A Tararua iwi is keen to work with authorities to educate beachgoers after a find of hundreds of undersized paua.
Ngati Kahungunu ki Tamaki nui a Rua chairman Hayden Hape was disappointed when he discovered the shells at Akitio Beach over the holidays where the majority were under size.
He said it wasn't a particular group; "It's everybody."
Akitio was not well-policed and the signs that were there had been there a long time which Hape felt gave people the idea that they could just "do what they like".
He said it was difficult to tell whether it was because of resources or the lack of decent signs.
"A lot of people should be educated before they get into the water anyway, but, if you've got clean, shiny ministry signs up explaining what's going on, it tends to give people the impression that it's well-policed and the presence is here."
While there was an abundance of paua along the East Coast in this area, it was not the same for other areas.
Hape said the shellfish didn't get the opportunity to grow to a certain size. Part of the reason was climate, but another reason was recreational fishing.
He said there was commercial fishing but that was managed. "We know how much the commercial guys are taking each year."
However, recreational fishing wasn't documented.
"That's something we want to target - having the ability to be able to allow people themselves to contribute towards collecting data."
Hape was keen to work with the Ministry for Primary Industries and the Horizons Regional Council, as well as the community, to build an app that required people to register.
It would not only be for recreational fishing, but for health and safety as well.
For instance, those who were going out boating had to radio in to let people know where they were going and when they expected to be back. So those going out diving could do the same.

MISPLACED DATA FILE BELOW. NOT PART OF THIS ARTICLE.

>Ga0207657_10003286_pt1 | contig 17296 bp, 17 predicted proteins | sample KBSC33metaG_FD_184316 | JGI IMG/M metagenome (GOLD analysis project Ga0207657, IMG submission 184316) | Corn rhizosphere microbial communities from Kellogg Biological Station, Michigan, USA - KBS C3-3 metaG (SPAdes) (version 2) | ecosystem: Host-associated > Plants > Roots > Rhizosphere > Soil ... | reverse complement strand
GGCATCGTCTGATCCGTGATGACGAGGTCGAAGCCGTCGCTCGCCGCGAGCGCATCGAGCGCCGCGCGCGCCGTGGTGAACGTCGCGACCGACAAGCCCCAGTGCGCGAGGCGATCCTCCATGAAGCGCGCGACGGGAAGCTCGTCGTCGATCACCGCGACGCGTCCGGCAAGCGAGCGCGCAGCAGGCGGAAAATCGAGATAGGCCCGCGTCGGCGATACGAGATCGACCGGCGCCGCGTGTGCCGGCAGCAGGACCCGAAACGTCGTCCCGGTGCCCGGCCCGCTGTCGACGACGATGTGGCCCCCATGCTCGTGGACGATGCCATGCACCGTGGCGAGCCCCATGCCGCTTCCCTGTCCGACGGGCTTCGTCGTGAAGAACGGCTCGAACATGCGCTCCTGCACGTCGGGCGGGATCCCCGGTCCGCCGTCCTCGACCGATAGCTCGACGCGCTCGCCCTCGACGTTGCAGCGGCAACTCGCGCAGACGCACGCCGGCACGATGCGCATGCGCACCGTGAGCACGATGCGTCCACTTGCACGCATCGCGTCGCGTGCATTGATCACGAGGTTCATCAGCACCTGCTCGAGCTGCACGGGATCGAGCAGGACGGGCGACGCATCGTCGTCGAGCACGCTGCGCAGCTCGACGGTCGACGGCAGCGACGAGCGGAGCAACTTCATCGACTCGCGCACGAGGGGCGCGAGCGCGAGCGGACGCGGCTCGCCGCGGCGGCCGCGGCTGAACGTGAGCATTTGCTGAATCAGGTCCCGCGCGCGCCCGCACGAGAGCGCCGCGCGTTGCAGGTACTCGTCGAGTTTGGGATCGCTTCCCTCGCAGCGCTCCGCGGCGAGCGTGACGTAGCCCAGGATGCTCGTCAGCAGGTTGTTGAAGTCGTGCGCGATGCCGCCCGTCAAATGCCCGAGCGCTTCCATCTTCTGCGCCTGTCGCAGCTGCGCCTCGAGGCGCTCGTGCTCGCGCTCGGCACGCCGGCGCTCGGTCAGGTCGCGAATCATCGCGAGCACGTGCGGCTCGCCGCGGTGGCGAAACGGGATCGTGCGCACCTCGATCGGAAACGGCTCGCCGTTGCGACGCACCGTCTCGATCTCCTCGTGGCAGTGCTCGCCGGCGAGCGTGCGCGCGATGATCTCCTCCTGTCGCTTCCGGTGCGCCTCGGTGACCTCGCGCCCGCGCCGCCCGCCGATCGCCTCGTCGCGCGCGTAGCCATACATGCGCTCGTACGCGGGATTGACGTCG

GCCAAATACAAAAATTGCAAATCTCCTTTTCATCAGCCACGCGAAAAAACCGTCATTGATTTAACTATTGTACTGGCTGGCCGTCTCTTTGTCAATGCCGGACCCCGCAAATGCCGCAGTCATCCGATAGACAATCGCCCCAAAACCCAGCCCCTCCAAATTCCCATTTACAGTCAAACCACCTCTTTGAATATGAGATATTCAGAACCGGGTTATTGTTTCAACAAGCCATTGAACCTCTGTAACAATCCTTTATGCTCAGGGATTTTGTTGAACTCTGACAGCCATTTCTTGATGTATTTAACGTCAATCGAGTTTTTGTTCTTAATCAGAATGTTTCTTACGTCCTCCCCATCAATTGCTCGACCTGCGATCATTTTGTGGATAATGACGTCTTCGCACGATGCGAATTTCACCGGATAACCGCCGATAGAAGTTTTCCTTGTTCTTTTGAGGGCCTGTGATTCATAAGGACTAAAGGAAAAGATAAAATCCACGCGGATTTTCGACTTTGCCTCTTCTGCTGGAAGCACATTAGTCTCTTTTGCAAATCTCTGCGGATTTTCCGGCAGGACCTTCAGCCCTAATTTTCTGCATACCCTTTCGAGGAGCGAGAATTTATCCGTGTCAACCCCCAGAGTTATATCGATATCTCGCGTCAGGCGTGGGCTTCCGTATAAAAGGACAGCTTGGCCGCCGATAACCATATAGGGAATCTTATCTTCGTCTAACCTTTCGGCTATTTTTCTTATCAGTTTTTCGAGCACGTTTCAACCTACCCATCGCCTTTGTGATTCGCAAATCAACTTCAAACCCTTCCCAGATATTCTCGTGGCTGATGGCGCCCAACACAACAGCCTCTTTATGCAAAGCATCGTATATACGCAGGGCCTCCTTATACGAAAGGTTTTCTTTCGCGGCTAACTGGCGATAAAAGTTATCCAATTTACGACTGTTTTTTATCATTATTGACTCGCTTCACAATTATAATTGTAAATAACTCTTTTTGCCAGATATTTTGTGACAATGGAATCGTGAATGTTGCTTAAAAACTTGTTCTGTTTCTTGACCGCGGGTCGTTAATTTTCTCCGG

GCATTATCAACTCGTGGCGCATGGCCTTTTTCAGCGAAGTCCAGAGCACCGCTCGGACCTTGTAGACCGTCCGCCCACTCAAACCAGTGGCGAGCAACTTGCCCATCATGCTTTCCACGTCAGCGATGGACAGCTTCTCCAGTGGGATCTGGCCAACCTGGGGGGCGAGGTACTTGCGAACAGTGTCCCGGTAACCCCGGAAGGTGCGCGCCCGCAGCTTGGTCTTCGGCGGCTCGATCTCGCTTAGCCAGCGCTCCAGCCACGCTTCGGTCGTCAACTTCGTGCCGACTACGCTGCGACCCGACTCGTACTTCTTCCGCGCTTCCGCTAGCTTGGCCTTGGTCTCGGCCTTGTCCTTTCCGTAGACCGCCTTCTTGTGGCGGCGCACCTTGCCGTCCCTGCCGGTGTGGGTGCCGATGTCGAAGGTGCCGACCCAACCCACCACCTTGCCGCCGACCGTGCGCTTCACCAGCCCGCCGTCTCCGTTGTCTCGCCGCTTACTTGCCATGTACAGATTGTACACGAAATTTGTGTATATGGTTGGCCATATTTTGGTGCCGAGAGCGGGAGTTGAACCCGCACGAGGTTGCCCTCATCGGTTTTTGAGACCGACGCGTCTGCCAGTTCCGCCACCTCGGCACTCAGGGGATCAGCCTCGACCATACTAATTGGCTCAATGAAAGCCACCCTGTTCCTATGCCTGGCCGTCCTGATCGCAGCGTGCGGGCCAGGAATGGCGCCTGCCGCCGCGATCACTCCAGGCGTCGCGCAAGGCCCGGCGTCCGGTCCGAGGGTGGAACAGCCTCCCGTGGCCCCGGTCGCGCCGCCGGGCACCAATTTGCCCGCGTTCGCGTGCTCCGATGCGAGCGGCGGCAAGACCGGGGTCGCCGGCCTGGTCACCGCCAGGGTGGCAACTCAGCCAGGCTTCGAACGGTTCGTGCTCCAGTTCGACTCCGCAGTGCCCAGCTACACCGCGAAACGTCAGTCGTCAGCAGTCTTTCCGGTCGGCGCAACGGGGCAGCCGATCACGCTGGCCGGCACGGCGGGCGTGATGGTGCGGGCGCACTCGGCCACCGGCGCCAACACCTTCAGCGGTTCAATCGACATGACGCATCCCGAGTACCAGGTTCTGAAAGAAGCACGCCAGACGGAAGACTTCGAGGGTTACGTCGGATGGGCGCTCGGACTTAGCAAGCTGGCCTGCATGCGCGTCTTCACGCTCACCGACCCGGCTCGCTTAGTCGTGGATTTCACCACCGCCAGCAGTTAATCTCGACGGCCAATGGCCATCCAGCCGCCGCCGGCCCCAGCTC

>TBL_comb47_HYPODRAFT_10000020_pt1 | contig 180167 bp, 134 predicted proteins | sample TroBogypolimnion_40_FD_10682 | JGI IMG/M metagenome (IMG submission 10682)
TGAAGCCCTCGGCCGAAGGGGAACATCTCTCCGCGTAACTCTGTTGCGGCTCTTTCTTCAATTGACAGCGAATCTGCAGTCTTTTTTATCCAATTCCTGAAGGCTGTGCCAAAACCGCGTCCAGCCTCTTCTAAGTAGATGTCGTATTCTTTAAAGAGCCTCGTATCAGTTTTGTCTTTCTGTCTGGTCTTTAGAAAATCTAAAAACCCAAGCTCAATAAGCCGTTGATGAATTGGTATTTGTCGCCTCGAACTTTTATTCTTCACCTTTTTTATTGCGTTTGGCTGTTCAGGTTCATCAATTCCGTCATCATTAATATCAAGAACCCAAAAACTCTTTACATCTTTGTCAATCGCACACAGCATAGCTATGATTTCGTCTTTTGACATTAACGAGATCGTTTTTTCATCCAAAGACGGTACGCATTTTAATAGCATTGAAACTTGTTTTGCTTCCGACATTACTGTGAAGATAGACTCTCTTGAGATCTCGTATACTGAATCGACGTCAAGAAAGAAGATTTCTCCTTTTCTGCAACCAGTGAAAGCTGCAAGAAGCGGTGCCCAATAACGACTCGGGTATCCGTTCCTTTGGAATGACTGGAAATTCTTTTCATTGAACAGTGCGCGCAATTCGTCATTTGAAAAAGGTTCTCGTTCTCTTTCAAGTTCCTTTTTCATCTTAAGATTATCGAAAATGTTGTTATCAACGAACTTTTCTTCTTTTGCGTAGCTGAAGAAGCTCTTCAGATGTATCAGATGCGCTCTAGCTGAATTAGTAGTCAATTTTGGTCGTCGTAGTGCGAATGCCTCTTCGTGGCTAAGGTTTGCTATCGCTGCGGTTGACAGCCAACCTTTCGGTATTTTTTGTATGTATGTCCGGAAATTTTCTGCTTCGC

Hape said that would give information like where they were diving, where they came from, what they had caught and average size.
"It allows us to accumulate data."
He said he wanted to start conversations around what the iwi wanted to do.
Those conversations included working with hapu and the community and getting a resource to start mapping the reefs and doing some documentation on how the reefs were performing and the impact of changes.
Hape also wanted an education programme which would teach people about the reef and its inhabitants.
Part of that idea was in the months when there were more visitors, they could have people giving a history of the reef and the various species that lived there.
Hape felt the finding of the undersized paua was a sign for people to help.
"It's not about separating people. It's not about disconnecting them from the moana. It's actually sometimes we've got to allow a particular area to regenerate itself. And sometimes when something's taken away from you, it gives you the opportunity to sit back and reflect on your behaviour or the way you treat it, so that when it comes back you'll be more respectful."